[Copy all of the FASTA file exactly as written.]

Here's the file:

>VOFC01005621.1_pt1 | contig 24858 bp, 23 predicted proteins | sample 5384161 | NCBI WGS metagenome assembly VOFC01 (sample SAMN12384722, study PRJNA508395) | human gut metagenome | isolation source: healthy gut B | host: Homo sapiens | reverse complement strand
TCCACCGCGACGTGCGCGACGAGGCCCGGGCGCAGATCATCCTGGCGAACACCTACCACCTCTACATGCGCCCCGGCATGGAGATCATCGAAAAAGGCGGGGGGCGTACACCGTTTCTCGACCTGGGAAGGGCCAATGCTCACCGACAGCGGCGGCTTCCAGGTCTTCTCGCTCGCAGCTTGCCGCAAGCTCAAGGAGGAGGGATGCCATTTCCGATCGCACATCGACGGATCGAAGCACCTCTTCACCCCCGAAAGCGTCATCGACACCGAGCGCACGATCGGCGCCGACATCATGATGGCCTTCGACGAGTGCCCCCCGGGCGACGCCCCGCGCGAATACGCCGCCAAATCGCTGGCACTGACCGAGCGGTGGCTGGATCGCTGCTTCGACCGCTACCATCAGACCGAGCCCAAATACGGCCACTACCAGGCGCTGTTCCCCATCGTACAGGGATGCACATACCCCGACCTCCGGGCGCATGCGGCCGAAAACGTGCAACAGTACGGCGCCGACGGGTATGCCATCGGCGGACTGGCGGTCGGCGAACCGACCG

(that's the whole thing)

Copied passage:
>VOFC01005621.1_pt1 | contig 24858 bp, 23 predicted proteins | sample 5384161 | NCBI WGS metagenome assembly VOFC01 (sample SAMN12384722, study PRJNA508395) | human gut metagenome | isolation source: healthy gut B | host: Homo sapiens | reverse complement strand
TCCACCGCGACGTGCGCGACGAGGCCCGGGCGCAGATCATCCTGGCGAACACCTACCACCTCTACATGCGCCCCGGCATGGAGATCATCGAAAAAGGCGGGGGGCGTACACCGTTTCTCGACCTGGGAAGGGCCAATGCTCACCGACAGCGGCGGCTTCCAGGTCTTCTCGCTCGCAGCTTGCCGCAAGCTCAAGGAGGAGGGATGCCATTTCCGATCGCACATCGACGGATCGAAGCACCTCTTCACCCCCGAAAGCGTCATCGACACCGAGCGCACGATCGGCGCCGACATCATGATGGCCTTCGACGAGTGCCCCCCGGGCGACGCCCCGCGCGAATACGCCGCCAAATCGCTGGCACTGACCGAGCGGTGGCTGGATCGCTGCTTCGACCGCTACCATCAGACCGAGCCCAAATACGGCCACTACCAGGCGCTGTTCCCCATCGTACAGGGATGCACATACCCCGACCTCCGGGCGCATGCGGCCGAAAACGTGCAACAGTACGGCGCCGACGGGTATGCCATCGGCGGACTGGCGGTCGGCGAACCGACCG